The Oregon Shakespearean Festival; Treasure -- trove of theater in an Oregon mountain town
The Oregon Shakespearean Festival can claim to be more thoroughly a repertory company in some ways than any other in the United States. The festival has an almost show-offy habit of opening four or five productions in the course of a weekend when it first kicks off its season in February. These are followed by a couple of solitary openings during the spring , to keep the pot boiling as it were, and then another round of opening when the outdoor, Elizabethan-replica theater opens for the summer in late June.
The festival continues until the end of October, and once it is in full stride, as many as eight shows can compete for attention on three stages. At these times the constant infusions of theater magic reach a kind of critical mass, and the very air of this picturesque mountain resort town seems to take on a sweet, other-worldly quality, as though the veil that divides the poetry of theater from the mundanity of 20th-century life were trembling dangerously.
The sheer profusion dazzles, but there is more to the Oregon festival's bounty than excess of blithe spirits. Year in and year out, the strongest feature of the continent's oldest Shakespearean festival has been the strength of its seasons, taken as a whole. Whatever the ups and downs of individual productions, the festival's guiding hands have managed to put together seasons which are satisfying in range and balance -- and acting companies to match, for the most part.
There is another benefit to the synergistic effect created by the festival's ambitious seasons -- it allows the festival to take more risks than would otherwise be possible for a theater which frankly relies on cultural tourism for its audiences. There are enough classicist productions of the Bard on the outdoor stage and enough springtly comedies indoors to keep the most middle-brow vacationer happy, and yet enough challenging interpretations of contemporary material or unearthings of obscure relics to keep even a jaded theater-lover intrigued.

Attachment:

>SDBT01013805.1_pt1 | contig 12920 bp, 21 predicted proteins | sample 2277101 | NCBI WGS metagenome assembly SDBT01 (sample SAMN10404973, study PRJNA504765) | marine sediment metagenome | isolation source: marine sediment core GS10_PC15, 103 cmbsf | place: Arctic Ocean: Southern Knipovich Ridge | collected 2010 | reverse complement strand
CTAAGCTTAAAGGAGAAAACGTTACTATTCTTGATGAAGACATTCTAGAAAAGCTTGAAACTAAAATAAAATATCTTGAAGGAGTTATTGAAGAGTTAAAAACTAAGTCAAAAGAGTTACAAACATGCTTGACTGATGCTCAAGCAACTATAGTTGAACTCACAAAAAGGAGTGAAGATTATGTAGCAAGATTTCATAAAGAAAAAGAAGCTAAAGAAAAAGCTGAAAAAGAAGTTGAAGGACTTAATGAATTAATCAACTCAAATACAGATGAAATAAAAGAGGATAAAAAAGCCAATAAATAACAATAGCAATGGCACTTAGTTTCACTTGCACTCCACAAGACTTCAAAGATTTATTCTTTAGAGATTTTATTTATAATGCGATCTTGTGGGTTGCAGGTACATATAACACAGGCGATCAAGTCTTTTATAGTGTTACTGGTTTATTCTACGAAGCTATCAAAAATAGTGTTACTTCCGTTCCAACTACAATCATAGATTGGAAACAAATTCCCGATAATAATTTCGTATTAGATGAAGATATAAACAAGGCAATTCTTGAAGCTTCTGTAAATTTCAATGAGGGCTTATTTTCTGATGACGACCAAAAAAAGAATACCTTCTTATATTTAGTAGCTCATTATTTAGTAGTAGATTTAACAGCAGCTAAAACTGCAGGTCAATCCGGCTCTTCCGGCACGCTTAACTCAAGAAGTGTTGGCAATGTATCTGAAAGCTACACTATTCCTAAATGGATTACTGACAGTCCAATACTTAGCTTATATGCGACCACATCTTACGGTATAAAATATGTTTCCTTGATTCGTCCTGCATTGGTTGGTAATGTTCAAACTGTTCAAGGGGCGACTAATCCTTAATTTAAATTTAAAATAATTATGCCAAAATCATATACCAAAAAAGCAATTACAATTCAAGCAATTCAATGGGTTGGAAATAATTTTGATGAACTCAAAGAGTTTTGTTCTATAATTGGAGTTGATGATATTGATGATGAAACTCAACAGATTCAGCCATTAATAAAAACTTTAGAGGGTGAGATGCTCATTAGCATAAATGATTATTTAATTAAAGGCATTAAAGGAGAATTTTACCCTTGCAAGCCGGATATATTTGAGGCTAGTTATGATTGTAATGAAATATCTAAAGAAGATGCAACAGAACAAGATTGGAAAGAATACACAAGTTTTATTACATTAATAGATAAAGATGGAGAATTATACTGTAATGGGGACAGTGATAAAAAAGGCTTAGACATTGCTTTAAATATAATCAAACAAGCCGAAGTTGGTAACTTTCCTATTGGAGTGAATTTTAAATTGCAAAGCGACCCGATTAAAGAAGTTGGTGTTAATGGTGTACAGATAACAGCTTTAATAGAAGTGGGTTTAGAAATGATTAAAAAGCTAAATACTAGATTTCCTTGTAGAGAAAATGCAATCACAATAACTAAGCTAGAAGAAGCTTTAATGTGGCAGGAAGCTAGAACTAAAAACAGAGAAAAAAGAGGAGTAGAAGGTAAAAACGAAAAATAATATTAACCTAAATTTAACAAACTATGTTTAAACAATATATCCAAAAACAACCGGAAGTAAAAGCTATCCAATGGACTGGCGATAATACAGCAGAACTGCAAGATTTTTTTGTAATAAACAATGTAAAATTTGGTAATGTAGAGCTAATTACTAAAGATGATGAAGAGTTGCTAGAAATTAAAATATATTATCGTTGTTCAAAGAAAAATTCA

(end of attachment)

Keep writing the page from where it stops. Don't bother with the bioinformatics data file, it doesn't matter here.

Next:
The current season, now in full swing, is a case in point. As a broad generalization, this isn't one of the festival's impressive years, being marred by a couple of disappointingly turgid Shakespearean productions. Yet there is more than enough happening of real interest to surfeit any palate.
Actually, the sprightliest and most crowd-pleasing of this season's crop of comedies is the result of a risk successfully undertaken. The Oregon company can't take credit for rediscovering "Wild Oats," a long-forgotten, deliriously life-loving romp by the neglected John O'Keeffe -- that honor goes to the Royal Shakespeare Company, which gave O'Keeffe's 1791 farce its first modern staging in 1976. It has since been done by a couple of other companies on both sides of the Atlantic, but it is still unknown enough and unusual enough to constitute a question mark in planning a season.
Questions disappear rapidly once Jerry Turnerhs production gets rolling, however. "Wild Oats" proves to be one of the most lovable plays ever penned. The plot, contorted to the joint of self-parody, is a jumble of tricks from the 18th-century bag: mistaken identities, long-long siblings, children and whatnot, aristocrats masquerading as commoners and vice-versa, impossible coincidences.
And yet these riotous events are observed with a serenely benign eye. The characters, while caricatured for the most part in the manner of farce, reveal a kindly and optimistic view of human nature which is not at all typical of that genre. Aside from a couple of none-too-fearsome villains, one representing greed and the other priggishness, everyone in "Wild Oats" means well, even while they work at uproarious cross-purposes.
Even more remarkable is the play's surprising air of modernity. The central character, played with the perfect blend of hamminess and sweet sincerity by Denis Arndt, is an itinerant actor, most of whose conversation consists of fractured quotes from Shakespeare and other worthies. There is a play-within-the-play, various characters are confused with each other, the audience is dragged in through a series of progressively more outrageous asides, and in all, the play has the kind of self-reverential quality so characteristic of the modern theater. Much of its spirit is closer to Tom Stoppard than to the comedy of sentiment popular during O'Keeffe's era.